Last 2008/9 Royal Institute of Philosophy Invited Lecture

The next Royal Institute of the Philosophy lecture is:

31 March 2009


Chancellor’s Building, Room CBA 0.060

Professor Sebastian Gardner
University College London

“Nietzsche’s Theory of Aesthetic Justification”
Abstract: In The Birth of Tragedy Nietzsche introduces the beguiling but opaque notion of ‘aesthetic justification’. Commentators have puzzled over the exact sense of this phrase, while noting that the general conception of the aesthetic as in some fashion taking the place of reason is a recurring theme in Nietzsche’s writings philosophical and central to his philosophical project. In this paper I offer a reconstruction of the role of the aesthetic in Nietzsche’s philosophy which − in contrast with the radical anti-realist postmodern interpretation of Nietzsche − understands his conception of the aesthetic state in terms of the conflict of theoretical and practical reason, thus referring Nietzsche’s conception of the aesthetic back to Schiller and the early German romantics.

This is the last lecture in the series (no more until October/November). So please make it a good turn out, and help us to USE UP ALL THE WINE WE HAVE LEFT OVER.

The lecture is particularly useful for 1st-year students (who will have a lecture on Existentialism and Nihilism this week), for 2nd years planning to take “Philosophy of Art” next year and for all 3rd years. All students and staff are encouraged to attend – everyone is welcome to attend!


Rationality and the structure of the self

A few years ago, while doing some research on Rawls, I came across a book entitled Reclaiming the History of Ethics. Essays for John Rawls (Cambridge University Press, 1997).

Among the interesting essays in the book, I found one extremely interesting by an author of whom I had not heard before: Adrian M. S. Piper. The article was entitled “Kant and the Objectivity of the Moral Law” and clearly displayed an approach to Kant’s texts that I could not easily find elsewhere.  The starting point was a serious consideration of the systematic character of Kant’s philosophy. The method was that of drawing on all relevant elements of the Kantian corpus.30humeanphilosophers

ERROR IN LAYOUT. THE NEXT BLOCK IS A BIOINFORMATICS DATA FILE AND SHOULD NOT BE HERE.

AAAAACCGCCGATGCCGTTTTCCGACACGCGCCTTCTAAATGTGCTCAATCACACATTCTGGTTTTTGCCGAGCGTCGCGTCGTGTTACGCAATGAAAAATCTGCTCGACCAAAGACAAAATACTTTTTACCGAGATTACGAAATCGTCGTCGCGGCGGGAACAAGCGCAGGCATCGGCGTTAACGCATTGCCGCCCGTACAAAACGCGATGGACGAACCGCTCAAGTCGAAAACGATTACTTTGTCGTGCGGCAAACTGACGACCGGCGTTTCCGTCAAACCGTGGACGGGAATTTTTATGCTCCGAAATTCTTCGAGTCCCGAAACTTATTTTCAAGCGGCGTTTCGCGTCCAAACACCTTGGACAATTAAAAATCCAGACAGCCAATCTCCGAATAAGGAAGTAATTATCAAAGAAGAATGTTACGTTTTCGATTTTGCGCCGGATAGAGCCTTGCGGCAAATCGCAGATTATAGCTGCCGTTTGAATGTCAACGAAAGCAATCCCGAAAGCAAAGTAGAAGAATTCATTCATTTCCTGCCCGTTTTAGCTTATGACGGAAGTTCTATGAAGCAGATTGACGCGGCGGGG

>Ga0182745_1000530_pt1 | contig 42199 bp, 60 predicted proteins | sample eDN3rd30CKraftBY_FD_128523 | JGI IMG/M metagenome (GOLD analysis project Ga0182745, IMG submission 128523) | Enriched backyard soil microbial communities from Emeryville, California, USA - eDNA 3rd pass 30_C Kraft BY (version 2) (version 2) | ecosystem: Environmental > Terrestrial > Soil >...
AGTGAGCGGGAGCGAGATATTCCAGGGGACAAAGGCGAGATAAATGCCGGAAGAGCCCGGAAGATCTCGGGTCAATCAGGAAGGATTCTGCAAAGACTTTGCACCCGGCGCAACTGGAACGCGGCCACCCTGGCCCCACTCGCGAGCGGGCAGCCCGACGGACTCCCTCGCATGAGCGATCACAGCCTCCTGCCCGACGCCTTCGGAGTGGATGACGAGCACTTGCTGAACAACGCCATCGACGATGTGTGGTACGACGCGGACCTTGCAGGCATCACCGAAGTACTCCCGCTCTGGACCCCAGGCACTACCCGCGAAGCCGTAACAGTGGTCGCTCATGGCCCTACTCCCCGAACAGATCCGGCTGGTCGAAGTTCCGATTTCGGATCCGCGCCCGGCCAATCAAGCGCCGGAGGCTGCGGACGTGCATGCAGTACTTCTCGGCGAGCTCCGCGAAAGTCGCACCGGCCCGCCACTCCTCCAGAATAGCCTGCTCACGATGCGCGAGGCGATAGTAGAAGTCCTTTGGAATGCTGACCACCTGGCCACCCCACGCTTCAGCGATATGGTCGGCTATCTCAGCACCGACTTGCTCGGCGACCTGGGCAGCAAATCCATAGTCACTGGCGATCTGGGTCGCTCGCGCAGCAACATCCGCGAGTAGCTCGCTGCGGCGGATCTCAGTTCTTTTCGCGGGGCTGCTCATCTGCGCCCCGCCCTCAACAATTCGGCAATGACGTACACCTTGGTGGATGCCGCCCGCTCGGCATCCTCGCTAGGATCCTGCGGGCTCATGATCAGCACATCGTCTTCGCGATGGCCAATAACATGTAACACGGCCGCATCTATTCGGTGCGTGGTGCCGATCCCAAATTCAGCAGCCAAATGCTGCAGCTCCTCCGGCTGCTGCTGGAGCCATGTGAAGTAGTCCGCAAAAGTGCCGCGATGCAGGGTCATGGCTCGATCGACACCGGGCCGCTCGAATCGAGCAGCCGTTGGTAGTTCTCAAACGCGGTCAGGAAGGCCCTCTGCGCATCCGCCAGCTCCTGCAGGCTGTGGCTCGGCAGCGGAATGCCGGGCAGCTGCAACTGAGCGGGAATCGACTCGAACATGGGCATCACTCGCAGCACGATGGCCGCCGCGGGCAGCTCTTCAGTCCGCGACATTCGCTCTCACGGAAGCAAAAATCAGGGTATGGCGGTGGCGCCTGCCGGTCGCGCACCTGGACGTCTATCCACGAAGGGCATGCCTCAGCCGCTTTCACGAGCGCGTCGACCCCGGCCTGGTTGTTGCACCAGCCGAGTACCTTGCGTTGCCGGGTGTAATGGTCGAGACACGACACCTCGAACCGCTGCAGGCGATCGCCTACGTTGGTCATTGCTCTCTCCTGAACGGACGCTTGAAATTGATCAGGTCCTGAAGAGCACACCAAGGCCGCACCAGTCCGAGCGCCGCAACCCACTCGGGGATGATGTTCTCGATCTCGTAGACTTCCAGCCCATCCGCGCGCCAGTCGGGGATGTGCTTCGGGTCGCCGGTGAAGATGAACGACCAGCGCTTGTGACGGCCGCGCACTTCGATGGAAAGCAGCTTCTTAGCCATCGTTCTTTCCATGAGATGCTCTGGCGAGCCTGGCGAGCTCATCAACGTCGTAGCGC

There was not much information about the author in that book. All contributors to the volume had been former students of Rawls. So I knew at least that. It was also mentioned that Adrian M. S. Piper is Professor of Philosophy at Wellesley College. Moreover, by reading the article, one could learn that it was part of an unpublished manuscript, “Rationality and the Structure of the Self, Volume II: Kant’s Metaethics”.

I then heard that the manuscript was a very ambitious project, on which the author had already worked for over 20 years. I became apprehensive that perhaps it would not be completed very soon…

Last year, the book was finally published under the title Rationality and the Structure of the Self. A Two-volume Study in Kantian Metaethics (2008). Moreover, the book is free to  download!

The author’s life is not that of the standard academic philosopher. You can read more about her here and access her website by clicking here.

The picture refers to the philosophical aim of the first volume of the book. As the author describes it,  “Volume I: The Humean Conception is very critical of a model of the self that virtually everyone (not only in philosophy but also in the social sciences) takes for granted”.

Next Royal Institute of Philosophy Lecture

One of the final Royal Institute of Philosophy lectures of this series will be next week:

Tuesday, 17 March 200939297316stur_20010809_00012.jpg
6:00-7:30 PM
Chancellor’s Building, Room CBA 0.060

Dr Rowland Stout
University College Dublin


Actions are causings, but of what sort of thing? I criticise the idea that in every action the agent is causing some event, and in particular that in raising your arm you are causing the event of your arm’s rising. This view depends on all actions being intitiations or sustainings of further processes, which they are not. In the process of raising your arm you do not cause some intransitive bodily process of your arm’s rising, but just cause your arm to rise. The phrase, “your arm to rise” does not pick out an identifiable entity at all. Adopting an Aristotelian instead of a Humean approach to causal processes allows one to make sense of this.


The paper is particularly relevant for those interested in philosophy of action, philosophy of mind, metaethics, history of philosophy, and so all students are encouraged to attend. All welcome! Wine!

next RIP lecture: 10 March 2009

Our next RIP lecture is on Tuesday:

10 March 2009
6:00-7:30 PM
Chancellor’s Building, Room CBA 0.060

Dr Nafsika Athanassoulis
University of Keele


Despite its prominent place in everyday use, hope has received very little philosophical attention. This paper will attempt to remedy this by asking what hope is and why we might think it is a good thing. To do this, the discussion will consider how we use the term ‘hope’, use these ideas to explain what hope is and then apply Aristotle’s doctrine of the mean to give an account of when it might be appropriate to be hopeful.


Hope to see you there! Wine will be served, as usual.